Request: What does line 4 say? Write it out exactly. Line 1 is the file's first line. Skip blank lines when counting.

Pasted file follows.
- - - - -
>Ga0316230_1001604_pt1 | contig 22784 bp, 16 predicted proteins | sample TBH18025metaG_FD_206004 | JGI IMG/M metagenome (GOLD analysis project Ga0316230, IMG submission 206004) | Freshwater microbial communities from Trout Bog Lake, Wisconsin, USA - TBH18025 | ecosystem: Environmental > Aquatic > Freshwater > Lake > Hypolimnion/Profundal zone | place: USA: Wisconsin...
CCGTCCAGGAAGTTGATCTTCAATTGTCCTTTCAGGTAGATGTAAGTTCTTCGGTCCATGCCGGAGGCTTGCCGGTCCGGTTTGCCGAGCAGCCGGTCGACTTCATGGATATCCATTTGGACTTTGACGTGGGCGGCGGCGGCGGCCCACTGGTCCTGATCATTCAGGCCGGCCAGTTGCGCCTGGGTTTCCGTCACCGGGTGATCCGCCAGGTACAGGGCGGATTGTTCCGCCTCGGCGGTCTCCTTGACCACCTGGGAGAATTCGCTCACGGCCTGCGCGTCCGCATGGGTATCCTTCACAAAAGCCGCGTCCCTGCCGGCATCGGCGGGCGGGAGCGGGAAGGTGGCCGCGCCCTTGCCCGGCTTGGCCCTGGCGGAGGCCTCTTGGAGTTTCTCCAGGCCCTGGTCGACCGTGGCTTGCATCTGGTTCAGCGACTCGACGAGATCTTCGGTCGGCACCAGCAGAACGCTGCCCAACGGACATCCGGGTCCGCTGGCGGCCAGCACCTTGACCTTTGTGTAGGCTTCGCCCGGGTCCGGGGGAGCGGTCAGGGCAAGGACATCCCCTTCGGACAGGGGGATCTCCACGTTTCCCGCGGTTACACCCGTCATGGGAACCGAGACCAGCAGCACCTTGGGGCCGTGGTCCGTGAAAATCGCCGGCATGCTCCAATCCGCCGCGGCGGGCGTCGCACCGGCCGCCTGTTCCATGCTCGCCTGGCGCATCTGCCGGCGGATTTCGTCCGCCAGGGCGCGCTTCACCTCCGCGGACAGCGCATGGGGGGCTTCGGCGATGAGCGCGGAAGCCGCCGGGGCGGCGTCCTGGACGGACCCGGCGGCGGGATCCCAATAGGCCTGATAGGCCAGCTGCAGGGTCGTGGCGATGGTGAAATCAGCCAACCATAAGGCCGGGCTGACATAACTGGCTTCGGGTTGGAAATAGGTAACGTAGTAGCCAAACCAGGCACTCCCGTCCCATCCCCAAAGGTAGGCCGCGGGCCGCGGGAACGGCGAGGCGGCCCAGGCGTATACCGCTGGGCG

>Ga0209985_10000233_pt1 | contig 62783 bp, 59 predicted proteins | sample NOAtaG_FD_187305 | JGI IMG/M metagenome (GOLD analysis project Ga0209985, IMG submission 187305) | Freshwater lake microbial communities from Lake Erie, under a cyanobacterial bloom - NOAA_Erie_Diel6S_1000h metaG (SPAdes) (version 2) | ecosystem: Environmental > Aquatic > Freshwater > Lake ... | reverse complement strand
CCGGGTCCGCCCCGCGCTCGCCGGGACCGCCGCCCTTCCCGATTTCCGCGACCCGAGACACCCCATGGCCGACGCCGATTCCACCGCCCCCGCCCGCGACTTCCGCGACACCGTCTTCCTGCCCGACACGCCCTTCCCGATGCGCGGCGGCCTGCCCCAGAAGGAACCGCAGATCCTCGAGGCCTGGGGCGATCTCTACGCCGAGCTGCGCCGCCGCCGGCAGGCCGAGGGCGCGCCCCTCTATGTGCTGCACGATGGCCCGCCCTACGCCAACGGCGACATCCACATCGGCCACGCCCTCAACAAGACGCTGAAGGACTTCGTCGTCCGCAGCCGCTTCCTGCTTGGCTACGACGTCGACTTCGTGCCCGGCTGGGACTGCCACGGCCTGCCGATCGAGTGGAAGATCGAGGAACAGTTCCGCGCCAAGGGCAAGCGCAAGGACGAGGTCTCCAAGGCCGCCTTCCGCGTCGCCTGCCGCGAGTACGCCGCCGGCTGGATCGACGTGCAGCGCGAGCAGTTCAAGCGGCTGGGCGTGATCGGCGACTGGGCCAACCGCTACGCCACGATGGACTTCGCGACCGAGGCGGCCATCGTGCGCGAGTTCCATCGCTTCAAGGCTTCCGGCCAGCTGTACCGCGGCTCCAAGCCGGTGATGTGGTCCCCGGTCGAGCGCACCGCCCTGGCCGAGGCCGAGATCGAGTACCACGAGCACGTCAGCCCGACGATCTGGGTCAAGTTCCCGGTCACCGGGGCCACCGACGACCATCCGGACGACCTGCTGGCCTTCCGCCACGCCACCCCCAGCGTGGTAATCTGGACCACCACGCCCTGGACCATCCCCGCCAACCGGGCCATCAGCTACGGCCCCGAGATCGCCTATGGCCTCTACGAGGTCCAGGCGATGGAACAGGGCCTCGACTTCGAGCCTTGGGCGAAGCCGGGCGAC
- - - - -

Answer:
CCGGGTCCGCCCCGCGCTCGCCGGGACCGCCGCCCTTCCCGATTTCCGCGACCCGAGACACCCCATGGCCGACGCCGATTCCACCGCCCCCGCCCGCGACTTCCGCGACACCGTCTTCCTGCCCGACACGCCCTTCCCGATGCGCGGCGGCCTGCCCCAGAAGGAACCGCAGATCCTCGAGGCCTGGGGCGATCTCTACGCCGAGCTGCGCCGCCGCCGGCAGGCCGAGGGCGCGCCCCTCTATGTGCTGCACGATGGCCCGCCCTACGCCAACGGCGACATCCACATCGGCCACGCCCTCAACAAGACGCTGAAGGACTTCGTCGTCCGCAGCCGCTTCCTGCTTGGCTACGACGTCGACTTCGTGCCCGGCTGGGACTGCCACGGCCTGCCGATCGAGTGGAAGATCGAGGAACAGTTCCGCGCCAAGGGCAAGCGCAAGGACGAGGTCTCCAAGGCCGCCTTCCGCGTCGCCTGCCGCGAGTACGCCGCCGGCTGGATCGACGTGCAGCGCGAGCAGTTCAAGCGGCTGGGCGTGATCGGCGACTGGGCCAACCGCTACGCCACGATGGACTTCGCGACCGAGGCGGCCATCGTGCGCGAGTTCCATCGCTTCAAGGCTTCCGGCCAGCTGTACCGCGGCTCCAAGCCGGTGATGTGGTCCCCGGTCGAGCGCACCGCCCTGGCCGAGGCCGAGATCGAGTACCACGAGCACGTCAGCCCGACGATCTGGGTCAAGTTCCCGGTCACCGGGGCCACCGACGACCATCCGGACGACCTGCTGGCCTTCCGCCACGCCACCCCCAGCGTGGTAATCTGGACCACCACGCCCTGGACCATCCCCGCCAACCGGGCCATCAGCTACGGCCCCGAGATCGCCTATGGCCTCTACGAGGTCCAGGCGATGGAACAGGGCCTCGACTTCGAGCCTTGGGCGAAGCCGGGCGAC